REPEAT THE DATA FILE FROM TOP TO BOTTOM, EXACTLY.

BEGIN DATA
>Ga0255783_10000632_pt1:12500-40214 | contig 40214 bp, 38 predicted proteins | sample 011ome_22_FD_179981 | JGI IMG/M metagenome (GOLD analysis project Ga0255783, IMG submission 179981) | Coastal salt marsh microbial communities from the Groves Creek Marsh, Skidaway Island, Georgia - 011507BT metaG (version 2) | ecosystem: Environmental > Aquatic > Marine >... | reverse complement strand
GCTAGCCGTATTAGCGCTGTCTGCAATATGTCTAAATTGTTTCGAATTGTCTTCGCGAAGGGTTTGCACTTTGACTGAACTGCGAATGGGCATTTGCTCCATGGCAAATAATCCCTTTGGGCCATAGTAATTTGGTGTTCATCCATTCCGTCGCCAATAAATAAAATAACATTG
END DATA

>Ga0255783_10000632_pt1:12500-40214 | contig 40214 bp, 38 predicted proteins | sample 011ome_22_FD_179981 | JGI IMG/M metagenome (GOLD analysis project Ga0255783, IMG submission 179981) | Coastal salt marsh microbial communities from the Groves Creek Marsh, Skidaway Island, Georgia - 011507BT metaG (version 2) | ecosystem: Environmental > Aquatic > Marine >... | reverse complement strand
GCTAGCCGTATTAGCGCTGTCTGCAATATGTCTAAATTGTTTCGAATTGTCTTCGCGAAGGGTTTGCACTTTGACTGAACTGCGAATGGGCATTTGCTCCATGGCAAATAATCCCTTTGGGCCATAGTAATTTGGTGTTCATCCATTCCGTCGCCAATAAATAAAATAACATTG